Yum! Brands Inc. will invest $130 million in its Pizza Hut brand in the U.S. as part of a broad agreement with franchisees aimed at reversing the struggling chain’s decline, the company said Wednesday.
The “Transformation Agreement” comes after Pizza Hut reported a 7-percent decline in U.S. same-store sales in the first quarter — far below same-store sales results from rivals Domino’s Pizza Inc. and Papa John’s International Inc.
Under the agreement, Yum will invest in improving Pizza Hut’s operations, accelerating technology enhancements and e-commerce capabilities. It will also increase media spending, including $25 million this year and $12.5 million next year.
And franchisees have made what Yum described as a permanent, “ongoing commitment” to spend more on advertising.
“The partnership between the brand and franchisees has to be righted to get the business to grow,” Yum CEO Greg Creed said during an earnings call Wednesday. “Pizza Hut franchisees and leadership are working in concert to bring the brand forward.”
Pizza Hut has struggled to generate much momentum in recent years, a problem that has been in stark contrast to the surging Domino’s, which this week reported same-store sales growth of 10.2 percent in the first three months of the year. Domino’s is now threatening Pizza Hut’s status as the nation’s largest pizza chain.
To fix the problem, Yum is borrowing from a strategy it used to reverse a slide at its KFC brand, which three years ago was a struggling brand that had lost its status as the nation’s largest chicken concept.
In early 2015, Yum agreed to invest $180 million in KFC as part of an agreement with franchisees. The agreement is widely credited for paving the way to KFC’s resurgence. KFC’s U.S. same-store sales increased 2 percent — its 11th straight positive quarter — and the brand just introduced its popular global Zinger sandwich in the U.S.
“Clearly, that was a wise investment,” Creed said, noting that sales improved and KFC’s margins have doubled since Yum made that deal. “It was the catalyst for change at KFC.”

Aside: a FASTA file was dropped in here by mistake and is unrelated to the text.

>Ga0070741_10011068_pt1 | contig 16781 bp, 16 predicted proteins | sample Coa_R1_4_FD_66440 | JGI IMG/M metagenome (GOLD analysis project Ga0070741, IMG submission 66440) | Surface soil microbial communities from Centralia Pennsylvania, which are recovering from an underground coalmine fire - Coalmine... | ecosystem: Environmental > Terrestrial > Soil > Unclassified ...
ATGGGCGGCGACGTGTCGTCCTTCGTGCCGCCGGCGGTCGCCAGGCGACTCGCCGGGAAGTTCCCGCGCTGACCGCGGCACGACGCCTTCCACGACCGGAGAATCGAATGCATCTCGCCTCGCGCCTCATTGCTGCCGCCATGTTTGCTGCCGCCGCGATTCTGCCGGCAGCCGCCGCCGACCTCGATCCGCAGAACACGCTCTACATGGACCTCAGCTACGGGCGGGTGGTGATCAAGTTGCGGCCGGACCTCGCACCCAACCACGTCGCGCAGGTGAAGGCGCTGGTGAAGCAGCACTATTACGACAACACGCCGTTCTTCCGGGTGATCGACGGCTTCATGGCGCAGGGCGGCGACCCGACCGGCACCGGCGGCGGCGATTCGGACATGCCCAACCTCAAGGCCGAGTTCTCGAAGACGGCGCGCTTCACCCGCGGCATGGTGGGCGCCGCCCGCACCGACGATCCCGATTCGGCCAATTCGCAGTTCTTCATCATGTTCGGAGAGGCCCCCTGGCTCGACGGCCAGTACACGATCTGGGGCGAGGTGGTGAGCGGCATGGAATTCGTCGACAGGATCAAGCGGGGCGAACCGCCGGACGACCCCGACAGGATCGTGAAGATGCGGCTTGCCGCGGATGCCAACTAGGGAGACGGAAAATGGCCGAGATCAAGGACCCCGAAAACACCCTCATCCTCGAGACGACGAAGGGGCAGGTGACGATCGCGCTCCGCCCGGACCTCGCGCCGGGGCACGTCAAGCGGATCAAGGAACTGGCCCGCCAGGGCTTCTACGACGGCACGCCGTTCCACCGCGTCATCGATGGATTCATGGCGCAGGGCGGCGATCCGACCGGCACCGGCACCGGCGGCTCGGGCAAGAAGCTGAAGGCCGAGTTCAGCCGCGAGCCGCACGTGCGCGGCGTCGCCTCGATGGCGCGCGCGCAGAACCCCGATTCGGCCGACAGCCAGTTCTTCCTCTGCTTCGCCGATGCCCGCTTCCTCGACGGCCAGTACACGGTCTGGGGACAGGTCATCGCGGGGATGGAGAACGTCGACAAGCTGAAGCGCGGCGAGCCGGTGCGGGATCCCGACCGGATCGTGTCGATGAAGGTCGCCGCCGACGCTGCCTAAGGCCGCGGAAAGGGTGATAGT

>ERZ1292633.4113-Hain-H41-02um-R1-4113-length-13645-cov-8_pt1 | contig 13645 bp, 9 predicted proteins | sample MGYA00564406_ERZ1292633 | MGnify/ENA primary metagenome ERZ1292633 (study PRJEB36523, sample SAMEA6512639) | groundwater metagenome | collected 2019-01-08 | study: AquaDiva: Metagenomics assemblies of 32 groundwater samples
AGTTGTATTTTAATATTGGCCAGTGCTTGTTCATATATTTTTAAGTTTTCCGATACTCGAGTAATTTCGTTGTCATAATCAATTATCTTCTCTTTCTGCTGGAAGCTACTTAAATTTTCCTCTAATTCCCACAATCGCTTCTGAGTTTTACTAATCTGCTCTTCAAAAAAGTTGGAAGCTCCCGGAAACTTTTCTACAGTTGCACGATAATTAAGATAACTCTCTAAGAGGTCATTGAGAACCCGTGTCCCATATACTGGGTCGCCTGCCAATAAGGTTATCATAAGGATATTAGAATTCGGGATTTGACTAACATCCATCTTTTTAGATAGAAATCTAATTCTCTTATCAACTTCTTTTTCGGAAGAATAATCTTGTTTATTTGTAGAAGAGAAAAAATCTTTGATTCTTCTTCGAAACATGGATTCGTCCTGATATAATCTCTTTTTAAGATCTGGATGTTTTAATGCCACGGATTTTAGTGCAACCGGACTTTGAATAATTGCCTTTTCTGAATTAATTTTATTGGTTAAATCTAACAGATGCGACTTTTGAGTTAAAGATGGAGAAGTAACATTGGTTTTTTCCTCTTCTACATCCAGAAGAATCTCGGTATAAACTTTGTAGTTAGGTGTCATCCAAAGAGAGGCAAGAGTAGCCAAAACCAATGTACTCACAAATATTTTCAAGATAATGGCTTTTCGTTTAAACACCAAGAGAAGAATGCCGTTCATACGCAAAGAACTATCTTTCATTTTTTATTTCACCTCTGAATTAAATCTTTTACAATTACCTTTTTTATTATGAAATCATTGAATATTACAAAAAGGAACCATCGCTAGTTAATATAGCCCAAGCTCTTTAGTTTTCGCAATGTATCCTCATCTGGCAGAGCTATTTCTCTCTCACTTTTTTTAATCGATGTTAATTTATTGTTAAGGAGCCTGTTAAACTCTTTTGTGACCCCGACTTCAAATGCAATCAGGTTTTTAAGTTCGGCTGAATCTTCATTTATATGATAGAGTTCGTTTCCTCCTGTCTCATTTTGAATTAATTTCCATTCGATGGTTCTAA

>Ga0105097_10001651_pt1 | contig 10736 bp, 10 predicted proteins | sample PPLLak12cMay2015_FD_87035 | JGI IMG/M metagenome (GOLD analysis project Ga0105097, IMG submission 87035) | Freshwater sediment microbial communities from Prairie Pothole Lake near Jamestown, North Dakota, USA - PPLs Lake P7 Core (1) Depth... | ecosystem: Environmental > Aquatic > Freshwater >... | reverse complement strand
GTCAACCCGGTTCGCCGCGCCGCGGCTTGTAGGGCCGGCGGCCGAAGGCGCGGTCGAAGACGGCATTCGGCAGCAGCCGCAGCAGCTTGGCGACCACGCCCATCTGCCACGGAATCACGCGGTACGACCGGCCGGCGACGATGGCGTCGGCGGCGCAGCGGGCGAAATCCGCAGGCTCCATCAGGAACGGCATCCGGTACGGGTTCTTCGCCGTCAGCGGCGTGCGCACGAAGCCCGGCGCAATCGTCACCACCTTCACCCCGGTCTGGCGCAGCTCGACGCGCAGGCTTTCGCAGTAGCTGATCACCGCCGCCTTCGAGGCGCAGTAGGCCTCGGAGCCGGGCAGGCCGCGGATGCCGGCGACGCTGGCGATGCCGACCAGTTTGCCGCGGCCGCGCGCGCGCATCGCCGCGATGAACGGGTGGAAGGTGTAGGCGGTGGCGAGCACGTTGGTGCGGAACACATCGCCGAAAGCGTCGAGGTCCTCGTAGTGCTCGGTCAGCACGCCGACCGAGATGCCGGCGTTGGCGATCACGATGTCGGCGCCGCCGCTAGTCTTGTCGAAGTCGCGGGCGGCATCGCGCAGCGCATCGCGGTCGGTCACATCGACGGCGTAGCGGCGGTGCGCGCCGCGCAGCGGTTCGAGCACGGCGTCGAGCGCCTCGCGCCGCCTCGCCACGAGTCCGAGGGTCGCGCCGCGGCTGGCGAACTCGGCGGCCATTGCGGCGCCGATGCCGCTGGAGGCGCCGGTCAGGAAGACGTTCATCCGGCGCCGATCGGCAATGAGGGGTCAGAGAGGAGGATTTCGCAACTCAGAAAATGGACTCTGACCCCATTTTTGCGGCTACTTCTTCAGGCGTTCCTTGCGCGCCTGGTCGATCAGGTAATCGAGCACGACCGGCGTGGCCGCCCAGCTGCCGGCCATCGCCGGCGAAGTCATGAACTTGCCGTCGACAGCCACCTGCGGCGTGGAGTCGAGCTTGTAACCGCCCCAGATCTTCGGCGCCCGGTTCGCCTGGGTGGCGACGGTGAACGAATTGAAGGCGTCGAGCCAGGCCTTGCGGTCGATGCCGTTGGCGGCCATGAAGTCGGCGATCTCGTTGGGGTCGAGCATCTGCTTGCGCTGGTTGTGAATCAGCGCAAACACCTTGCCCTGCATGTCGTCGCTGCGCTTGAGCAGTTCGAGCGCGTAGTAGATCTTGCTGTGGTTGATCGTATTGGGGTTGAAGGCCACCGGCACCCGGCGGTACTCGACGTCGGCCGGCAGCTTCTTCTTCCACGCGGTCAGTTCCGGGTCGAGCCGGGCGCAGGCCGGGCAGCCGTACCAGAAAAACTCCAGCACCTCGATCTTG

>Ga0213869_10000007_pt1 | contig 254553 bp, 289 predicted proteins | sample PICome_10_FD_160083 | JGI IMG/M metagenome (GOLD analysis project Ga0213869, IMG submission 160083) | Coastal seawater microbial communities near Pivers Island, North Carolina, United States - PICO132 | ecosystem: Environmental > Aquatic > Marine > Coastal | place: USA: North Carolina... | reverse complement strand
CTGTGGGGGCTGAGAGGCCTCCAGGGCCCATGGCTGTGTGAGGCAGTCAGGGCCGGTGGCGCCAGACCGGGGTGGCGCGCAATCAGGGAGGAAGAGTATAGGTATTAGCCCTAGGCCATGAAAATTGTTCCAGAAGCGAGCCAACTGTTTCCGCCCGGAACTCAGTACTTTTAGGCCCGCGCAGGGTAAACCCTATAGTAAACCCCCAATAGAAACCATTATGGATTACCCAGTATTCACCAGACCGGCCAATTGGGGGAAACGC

Yum executives hope to replicate that success with Pizza Hut. Creed called the deal a “breakthrough” that will “unlock Pizza Hut in the U.S.”
“This is a win-win agreement,” he said.
Much of the deal’s focus will be on the digital side, where Pizza Hut’s competitors have surged. Digital now represents more than 60 percent of orders at both Domino’s and Pizza Hut. Domino’s in particular has used digital capabilities to generate its recent sales surge.
The agreement, Creed said, will include “aggressive investment in digital” aimed at “making it easier for customers to get a Pizza Hut pizza.”
Yet the brand is also pushing to revitalize its domestic store base. Many of Pizza Hut’s 7,600 domestic locations are old, casual-dining “red roof” concepts. Replacing these locations with its newer, “fast-casual” model alone could generate stronger sales.
In one market that Yum executives toured, the chain shut down one of those locations and opened a new, fast-casual model half a mile away — and more than doubled sales.
“Not only are the [red roof] assets not in great shape, they’re in the wrong part of the trade area,” Yum CFO David Gibbs said on the earnings call.
Executives stressed that the Pizza Hut revitalization would not include closing many units, unless those units were replaced with the more upgraded version.
“We don’t think Pizza Hut should be shrinking,” Creed said. “We want to get back to being a growth concept. We’ve mapped out opportunities to grow our brand.”
One of those areas could be the Northeast.
“The good news is, we have new franchisees who believe in the story we’re selling,” Creed said. “They’re signing up. That’s an encouraging sign for us.”
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